California Judge Grants Softball Players’ Motion in Title IX Dispute

May 8, 2009

A district court has held that a San Diego area school district violated Title IX when it fostered an environment of “significant gender-based disparity” that penalized its female student athletes.
In ruling for the plaintiffs, who were softball players at Castle Park High School, the court agreed with the young women that the Sweetwater Union High School District maintained better sports facilities for the boys’ teams, and afforded female student athletes fewer opportunities to participate in athletics.
The plaintiffs had initially sought to resolve the claim without going to court, approaching Castle Park’s athletic director in the spring of 2006 to complain. Dissatisfied with the result, the plaintiffs sought help from the California Women’s Law Center
in Los Angeles and The Legal Aid Society Employment Law Center in San Francisco.
In April 2007, the plaintiffs sued, asking the school district to repair what had become “inadequate, and at times dangerous, practice and competitive facilities.”
The plaintiffs also alleged many other violations, including the fact that:
• Physical education classes play on the girls’ softball field but not on the boys’ baseball field;
• The softball bleachers are dilapidated compared with those for the baseball field;
• The boys have two batting cages, while the girls had one, which had fallen into disrepair;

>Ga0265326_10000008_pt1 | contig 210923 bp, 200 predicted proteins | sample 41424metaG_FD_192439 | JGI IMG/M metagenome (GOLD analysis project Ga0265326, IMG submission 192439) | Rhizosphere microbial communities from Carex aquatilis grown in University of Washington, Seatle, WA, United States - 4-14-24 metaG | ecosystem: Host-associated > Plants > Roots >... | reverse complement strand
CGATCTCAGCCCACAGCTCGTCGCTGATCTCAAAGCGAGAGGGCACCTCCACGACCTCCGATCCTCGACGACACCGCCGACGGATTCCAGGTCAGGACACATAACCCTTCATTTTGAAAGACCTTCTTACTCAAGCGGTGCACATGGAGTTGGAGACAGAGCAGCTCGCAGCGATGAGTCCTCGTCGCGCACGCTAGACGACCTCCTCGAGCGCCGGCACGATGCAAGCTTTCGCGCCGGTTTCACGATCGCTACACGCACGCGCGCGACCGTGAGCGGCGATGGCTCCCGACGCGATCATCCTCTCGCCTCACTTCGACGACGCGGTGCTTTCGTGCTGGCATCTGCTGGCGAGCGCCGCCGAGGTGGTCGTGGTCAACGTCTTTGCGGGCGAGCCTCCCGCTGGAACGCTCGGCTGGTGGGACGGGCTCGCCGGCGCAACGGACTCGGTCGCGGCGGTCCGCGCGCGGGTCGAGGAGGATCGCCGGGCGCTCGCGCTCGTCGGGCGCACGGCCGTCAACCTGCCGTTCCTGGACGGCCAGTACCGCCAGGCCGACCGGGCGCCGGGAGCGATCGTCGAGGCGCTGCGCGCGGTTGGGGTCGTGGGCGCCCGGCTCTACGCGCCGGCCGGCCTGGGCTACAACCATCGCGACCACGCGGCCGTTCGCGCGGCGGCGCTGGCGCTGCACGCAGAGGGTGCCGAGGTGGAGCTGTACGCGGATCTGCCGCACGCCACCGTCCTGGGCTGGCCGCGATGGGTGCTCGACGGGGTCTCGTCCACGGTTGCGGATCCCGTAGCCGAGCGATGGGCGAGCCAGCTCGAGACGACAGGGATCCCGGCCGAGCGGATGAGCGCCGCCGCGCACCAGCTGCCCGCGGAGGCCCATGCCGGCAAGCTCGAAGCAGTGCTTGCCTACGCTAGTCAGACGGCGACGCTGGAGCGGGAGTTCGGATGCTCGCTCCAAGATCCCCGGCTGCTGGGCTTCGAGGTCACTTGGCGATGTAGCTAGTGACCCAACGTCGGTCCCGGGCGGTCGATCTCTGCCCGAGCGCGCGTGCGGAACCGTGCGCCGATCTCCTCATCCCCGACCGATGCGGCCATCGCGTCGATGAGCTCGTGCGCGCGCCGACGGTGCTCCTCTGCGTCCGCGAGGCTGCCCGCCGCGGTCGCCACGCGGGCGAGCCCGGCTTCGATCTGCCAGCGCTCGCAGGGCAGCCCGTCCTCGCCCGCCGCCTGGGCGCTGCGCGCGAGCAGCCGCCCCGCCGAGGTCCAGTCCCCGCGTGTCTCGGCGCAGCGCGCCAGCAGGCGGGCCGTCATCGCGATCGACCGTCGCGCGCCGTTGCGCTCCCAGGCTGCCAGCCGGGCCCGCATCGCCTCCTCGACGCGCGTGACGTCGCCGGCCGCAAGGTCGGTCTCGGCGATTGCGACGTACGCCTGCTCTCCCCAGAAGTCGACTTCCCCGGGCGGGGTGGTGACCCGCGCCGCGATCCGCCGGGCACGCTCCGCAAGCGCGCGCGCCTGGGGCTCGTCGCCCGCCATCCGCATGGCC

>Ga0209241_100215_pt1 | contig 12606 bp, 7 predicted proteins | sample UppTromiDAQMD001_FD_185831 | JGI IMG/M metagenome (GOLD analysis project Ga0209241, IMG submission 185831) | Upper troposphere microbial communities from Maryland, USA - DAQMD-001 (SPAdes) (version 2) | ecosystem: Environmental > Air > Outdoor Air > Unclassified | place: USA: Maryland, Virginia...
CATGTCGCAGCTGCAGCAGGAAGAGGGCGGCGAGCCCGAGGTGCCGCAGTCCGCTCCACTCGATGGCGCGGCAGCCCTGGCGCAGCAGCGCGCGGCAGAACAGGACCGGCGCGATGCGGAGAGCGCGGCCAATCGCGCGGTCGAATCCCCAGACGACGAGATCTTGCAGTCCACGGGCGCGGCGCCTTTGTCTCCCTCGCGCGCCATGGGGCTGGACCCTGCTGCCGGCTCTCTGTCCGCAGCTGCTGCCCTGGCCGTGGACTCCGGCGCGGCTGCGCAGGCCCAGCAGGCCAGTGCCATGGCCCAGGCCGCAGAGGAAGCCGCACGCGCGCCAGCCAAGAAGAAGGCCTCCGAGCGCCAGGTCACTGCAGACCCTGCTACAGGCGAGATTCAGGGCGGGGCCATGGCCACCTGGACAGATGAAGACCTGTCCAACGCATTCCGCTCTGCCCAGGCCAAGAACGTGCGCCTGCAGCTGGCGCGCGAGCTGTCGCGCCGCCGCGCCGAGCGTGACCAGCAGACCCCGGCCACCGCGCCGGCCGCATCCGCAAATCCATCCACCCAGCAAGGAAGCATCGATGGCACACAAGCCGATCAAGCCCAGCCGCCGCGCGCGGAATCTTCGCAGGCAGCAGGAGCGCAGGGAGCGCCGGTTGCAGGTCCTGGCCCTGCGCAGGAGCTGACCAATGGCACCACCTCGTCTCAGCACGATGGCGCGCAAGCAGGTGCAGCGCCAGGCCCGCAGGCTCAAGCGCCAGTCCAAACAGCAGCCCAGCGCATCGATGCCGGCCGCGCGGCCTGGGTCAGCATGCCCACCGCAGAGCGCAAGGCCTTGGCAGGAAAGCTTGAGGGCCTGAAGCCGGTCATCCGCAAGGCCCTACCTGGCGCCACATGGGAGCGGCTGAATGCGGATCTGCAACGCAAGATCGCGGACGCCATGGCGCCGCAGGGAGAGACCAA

• The boys’ field is enclosed by security fencing, while the girls’ field is not; and
• Parents have been barred from assisting with softball coaching and from running a snack stand during games, while those prohibitions do not apply to boys’ teams.
In siding with the plaintiffs, the court noted evidence presented by the plaintiffs that showed that while female enrollment at Castle Park was around 45 to 50 percent over the last decade, female participation in athletics had grown only from 33 to 41 percent during that period. The court held that the district also failed other elements of Title IX by failing to show a continuing practice of expanding opportunities for girls and/or demonstrating that female interest and abilities have been accommodated.
“I hope this order serves as a wake-up call to other high schools that they must bring their athletic programs into compliance,” Vicky Barker, legal director of the California Women’s Law Center, said in a statement.
Veronica Ollier et al. v. Sweetwater Union High School District et al; S. D. Cal.; 3:07-cv-00714-L-WMC; 4/19/07


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